As an experiment, it may be interesting to see at which point the machine can help us. From there, it’s our job as humans to add what’s missing. Adjusting tempi, notes attack and release, varying articulations, making sustains breathe with a touch of messa di voce. Details, but unfortunately still a lot of work.

Still on Wagner — this is a mockup I did with Dorico and the VSL VI libraries; editing is at a more advanced stage:

Wagner, Tristan, Prelude to Act III (Dorico, VSL VI)


This sounds much better, though the weakness of the double basses gives me the impression of D-flat major at the beginning.
A nice realistic touch is the poor ensemble between the first and second violins!
But in bar 11 we need to hear more of the first and third horns, and similarly the clarinet and oboe when it comes again are too weak.
There is still a sense of lack of direction in the playing.
How long did it take you to get to this stage?

There is something I really miss in these examples (and actually pretty much all mockups, regardless of the VSL), and it’s probably something that’d be very difficult to implement, and that’s the tuning, especially at the beginning of Tannhäuser. No wind section, or any group of instruments worth its salt, would play chordal passages like that without adjusting the pitches to produce perfect intervals, especially the thirds. With most computer-produced mockups I’ve heard, we’re stuck with good old equal temperament, with its ugly thirds unworthy of real musicians. I really hope that people using these VSLs don’t get so trapped in this bubble that they come to accept and even prefer what comes down to poor ensemble intonation, which is solely based on the tuning of an instrument like the piano which has the limitation of having to have its pitches set in stone.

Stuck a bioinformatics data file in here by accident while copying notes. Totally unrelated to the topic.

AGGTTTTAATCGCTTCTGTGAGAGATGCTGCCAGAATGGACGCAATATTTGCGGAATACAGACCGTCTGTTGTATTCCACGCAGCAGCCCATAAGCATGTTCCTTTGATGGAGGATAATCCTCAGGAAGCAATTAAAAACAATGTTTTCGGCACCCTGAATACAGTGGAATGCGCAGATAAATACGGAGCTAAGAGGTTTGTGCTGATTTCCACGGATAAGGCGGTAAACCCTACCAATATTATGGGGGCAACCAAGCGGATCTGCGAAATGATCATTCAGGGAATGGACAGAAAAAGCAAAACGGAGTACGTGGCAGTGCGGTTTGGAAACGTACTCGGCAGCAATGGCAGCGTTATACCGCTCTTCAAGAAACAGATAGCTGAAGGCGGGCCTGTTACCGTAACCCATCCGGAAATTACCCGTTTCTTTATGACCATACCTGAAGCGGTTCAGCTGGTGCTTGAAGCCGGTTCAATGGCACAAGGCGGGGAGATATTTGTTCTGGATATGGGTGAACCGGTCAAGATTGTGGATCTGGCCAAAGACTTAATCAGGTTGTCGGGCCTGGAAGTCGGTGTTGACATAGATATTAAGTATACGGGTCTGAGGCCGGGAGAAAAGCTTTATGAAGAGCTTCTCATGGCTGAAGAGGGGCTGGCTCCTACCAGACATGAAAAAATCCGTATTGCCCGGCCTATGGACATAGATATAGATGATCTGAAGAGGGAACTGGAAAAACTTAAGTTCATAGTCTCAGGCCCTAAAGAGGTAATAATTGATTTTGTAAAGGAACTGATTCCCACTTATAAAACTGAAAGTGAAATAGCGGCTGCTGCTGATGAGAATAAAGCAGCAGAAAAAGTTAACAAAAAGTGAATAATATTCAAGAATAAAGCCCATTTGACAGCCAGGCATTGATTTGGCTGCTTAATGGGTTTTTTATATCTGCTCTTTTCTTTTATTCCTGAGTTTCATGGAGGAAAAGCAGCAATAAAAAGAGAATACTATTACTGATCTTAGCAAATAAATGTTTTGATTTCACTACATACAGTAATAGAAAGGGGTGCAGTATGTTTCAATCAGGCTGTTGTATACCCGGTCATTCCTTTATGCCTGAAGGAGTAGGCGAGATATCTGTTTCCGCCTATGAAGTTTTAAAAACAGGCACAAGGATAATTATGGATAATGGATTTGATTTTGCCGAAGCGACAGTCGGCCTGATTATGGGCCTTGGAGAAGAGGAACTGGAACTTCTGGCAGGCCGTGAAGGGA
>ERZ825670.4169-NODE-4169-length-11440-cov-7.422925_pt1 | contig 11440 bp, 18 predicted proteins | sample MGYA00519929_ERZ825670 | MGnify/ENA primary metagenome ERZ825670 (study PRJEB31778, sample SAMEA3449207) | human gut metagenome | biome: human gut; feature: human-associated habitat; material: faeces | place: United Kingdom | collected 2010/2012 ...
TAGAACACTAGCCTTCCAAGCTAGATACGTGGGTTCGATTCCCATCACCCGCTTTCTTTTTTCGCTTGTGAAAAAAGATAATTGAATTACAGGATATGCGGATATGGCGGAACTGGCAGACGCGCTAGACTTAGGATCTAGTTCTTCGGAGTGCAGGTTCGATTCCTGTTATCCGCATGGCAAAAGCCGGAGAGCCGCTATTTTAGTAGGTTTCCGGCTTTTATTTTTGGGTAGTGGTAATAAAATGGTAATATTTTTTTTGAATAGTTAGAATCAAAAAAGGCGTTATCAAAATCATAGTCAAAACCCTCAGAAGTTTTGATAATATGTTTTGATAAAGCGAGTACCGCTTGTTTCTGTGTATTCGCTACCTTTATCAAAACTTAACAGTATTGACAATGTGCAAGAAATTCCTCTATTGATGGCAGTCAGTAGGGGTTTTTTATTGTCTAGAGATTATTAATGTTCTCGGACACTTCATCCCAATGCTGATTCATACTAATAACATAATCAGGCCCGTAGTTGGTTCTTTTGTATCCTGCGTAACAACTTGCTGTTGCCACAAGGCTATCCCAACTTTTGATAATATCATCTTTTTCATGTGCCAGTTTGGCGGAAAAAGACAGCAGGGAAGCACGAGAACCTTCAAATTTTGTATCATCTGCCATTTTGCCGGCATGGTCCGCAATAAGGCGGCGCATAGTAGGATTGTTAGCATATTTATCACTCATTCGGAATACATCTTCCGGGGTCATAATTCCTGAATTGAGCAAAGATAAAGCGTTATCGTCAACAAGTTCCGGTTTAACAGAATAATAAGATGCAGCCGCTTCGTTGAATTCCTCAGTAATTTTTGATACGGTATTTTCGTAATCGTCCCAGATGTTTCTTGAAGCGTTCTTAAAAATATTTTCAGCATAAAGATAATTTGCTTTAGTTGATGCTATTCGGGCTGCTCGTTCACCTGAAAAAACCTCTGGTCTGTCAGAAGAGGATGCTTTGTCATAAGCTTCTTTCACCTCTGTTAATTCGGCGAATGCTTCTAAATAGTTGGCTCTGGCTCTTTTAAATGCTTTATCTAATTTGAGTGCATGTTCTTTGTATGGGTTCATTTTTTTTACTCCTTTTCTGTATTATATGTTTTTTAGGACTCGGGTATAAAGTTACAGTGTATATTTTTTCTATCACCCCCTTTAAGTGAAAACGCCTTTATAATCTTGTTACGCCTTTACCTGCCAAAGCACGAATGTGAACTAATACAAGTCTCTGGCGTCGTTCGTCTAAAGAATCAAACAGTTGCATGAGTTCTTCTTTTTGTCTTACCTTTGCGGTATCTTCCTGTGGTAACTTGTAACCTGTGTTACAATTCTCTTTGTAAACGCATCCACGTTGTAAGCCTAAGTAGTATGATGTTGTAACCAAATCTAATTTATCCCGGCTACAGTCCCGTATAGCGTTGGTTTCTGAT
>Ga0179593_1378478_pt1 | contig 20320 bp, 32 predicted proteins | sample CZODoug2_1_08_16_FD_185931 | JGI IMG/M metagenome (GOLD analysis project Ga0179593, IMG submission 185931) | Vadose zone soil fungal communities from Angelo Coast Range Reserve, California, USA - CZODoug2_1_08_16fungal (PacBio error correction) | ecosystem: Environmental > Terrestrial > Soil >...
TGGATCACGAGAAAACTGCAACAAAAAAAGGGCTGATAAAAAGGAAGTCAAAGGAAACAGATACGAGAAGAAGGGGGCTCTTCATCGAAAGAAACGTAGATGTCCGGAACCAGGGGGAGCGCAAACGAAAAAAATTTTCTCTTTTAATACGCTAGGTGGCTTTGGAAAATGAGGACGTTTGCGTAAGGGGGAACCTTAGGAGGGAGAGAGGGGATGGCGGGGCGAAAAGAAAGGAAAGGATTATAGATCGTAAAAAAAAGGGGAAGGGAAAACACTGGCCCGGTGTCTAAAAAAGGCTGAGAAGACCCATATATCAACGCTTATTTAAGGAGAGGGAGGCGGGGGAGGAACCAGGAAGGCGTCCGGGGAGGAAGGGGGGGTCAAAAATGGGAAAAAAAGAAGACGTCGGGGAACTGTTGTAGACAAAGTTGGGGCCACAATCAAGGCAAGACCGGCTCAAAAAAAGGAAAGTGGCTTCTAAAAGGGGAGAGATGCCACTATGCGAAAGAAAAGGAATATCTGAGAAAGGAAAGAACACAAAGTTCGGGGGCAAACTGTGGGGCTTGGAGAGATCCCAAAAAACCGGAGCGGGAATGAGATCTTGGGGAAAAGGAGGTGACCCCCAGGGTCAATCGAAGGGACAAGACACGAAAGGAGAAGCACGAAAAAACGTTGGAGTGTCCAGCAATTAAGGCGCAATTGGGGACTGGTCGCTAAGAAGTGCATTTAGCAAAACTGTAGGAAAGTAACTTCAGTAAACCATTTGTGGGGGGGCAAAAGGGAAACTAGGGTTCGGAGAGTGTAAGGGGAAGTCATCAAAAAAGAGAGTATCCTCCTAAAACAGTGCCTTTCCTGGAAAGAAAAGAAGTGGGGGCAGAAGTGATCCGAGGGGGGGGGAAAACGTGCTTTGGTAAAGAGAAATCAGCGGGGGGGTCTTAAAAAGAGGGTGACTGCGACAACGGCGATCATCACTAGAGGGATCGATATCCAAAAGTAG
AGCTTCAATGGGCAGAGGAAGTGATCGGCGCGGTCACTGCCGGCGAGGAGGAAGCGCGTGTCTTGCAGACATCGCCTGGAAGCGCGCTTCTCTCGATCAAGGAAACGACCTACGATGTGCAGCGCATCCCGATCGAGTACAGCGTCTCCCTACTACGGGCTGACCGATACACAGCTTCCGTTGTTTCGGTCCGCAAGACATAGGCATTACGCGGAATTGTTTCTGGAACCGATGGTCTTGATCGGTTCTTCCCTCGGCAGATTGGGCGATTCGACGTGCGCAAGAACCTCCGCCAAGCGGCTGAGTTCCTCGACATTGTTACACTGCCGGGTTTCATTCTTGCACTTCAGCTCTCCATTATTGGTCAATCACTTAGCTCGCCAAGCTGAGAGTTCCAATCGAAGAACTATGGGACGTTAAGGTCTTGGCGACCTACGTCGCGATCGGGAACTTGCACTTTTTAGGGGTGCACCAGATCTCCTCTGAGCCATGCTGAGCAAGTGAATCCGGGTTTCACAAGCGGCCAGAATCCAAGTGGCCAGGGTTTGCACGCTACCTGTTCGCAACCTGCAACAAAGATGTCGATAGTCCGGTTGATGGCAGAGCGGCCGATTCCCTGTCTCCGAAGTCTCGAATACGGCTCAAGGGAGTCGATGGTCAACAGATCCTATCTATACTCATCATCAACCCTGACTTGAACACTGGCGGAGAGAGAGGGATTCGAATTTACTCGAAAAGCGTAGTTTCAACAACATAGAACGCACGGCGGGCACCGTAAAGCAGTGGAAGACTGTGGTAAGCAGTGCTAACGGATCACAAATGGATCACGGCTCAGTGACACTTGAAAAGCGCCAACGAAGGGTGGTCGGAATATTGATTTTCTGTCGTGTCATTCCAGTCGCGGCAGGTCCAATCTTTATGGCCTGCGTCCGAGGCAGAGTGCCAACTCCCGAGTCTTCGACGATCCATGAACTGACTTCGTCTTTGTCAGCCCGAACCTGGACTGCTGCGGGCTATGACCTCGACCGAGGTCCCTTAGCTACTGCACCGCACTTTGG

I was actually relieved to read another post just after this one called ‘Winds detuning’ which discusses this very point and brings up Hermode tuning. I’m glad that there are people our there who are working with it. I used to experiment with this in the Aria player but, as was remarked there, you’re limited to a single tuning system and a single reference base pitch. I’ve heard Hermode tuning applied to piano music, which is really bizarre: the pitches change according to the context!


Thank you for pointing out at some of the weaknesses of the Tristan mockup! I’ll try to fix these points, and other similar to these ones.